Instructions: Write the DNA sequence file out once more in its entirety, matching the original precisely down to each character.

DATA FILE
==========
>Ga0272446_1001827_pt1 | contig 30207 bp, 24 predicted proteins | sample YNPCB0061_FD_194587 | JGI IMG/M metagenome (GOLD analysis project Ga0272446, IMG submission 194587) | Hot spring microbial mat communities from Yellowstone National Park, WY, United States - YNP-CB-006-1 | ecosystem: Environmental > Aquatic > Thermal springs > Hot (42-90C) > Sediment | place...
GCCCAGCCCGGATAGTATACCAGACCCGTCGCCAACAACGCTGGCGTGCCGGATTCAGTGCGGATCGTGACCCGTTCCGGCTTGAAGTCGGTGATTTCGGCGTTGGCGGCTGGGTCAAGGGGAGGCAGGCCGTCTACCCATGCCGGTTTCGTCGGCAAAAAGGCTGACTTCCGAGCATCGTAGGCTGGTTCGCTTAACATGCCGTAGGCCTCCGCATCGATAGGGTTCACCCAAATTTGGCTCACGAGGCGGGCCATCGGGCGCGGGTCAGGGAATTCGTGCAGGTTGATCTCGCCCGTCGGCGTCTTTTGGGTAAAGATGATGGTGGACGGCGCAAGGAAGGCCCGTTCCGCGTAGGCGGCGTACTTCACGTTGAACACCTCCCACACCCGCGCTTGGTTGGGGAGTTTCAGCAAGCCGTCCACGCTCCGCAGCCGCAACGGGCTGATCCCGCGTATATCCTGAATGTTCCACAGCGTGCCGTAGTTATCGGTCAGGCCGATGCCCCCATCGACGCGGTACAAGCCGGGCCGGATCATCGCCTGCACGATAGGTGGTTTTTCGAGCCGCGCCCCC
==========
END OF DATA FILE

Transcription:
>Ga0272446_1001827_pt1 | contig 30207 bp, 24 predicted proteins | sample YNPCB0061_FD_194587 | JGI IMG/M metagenome (GOLD analysis project Ga0272446, IMG submission 194587) | Hot spring microbial mat communities from Yellowstone National Park, WY, United States - YNP-CB-006-1 | ecosystem: Environmental > Aquatic > Thermal springs > Hot (42-90C) > Sediment | place...
GCCCAGCCCGGATAGTATACCAGACCCGTCGCCAACAACGCTGGCGTGCCGGATTCAGTGCGGATCGTGACCCGTTCCGGCTTGAAGTCGGTGATTTCGGCGTTGGCGGCTGGGTCAAGGGGAGGCAGGCCGTCTACCCATGCCGGTTTCGTCGGCAAAAAGGCTGACTTCCGAGCATCGTAGGCTGGTTCGCTTAACATGCCGTAGGCCTCCGCATCGATAGGGTTCACCCAAATTTGGCTCACGAGGCGGGCCATCGGGCGCGGGTCAGGGAATTCGTGCAGGTTGATCTCGCCCGTCGGCGTCTTTTGGGTAAAGATGATGGTGGACGGCGCAAGGAAGGCCCGTTCCGCGTAGGCGGCGTACTTCACGTTGAACACCTCCCACACCCGCGCTTGGTTGGGGAGTTTCAGCAAGCCGTCCACGCTCCGCAGCCGCAACGGGCTGATCCCGCGTATATCCTGAATGTTCCACAGCGTGCCGTAGTTATCGGTCAGGCCGATGCCCCCATCGACGCGGTACAAGCCGGGCCGGATCATCGCCTGCACGATAGGTGGTTTTTCGAGCCGCGCCCCC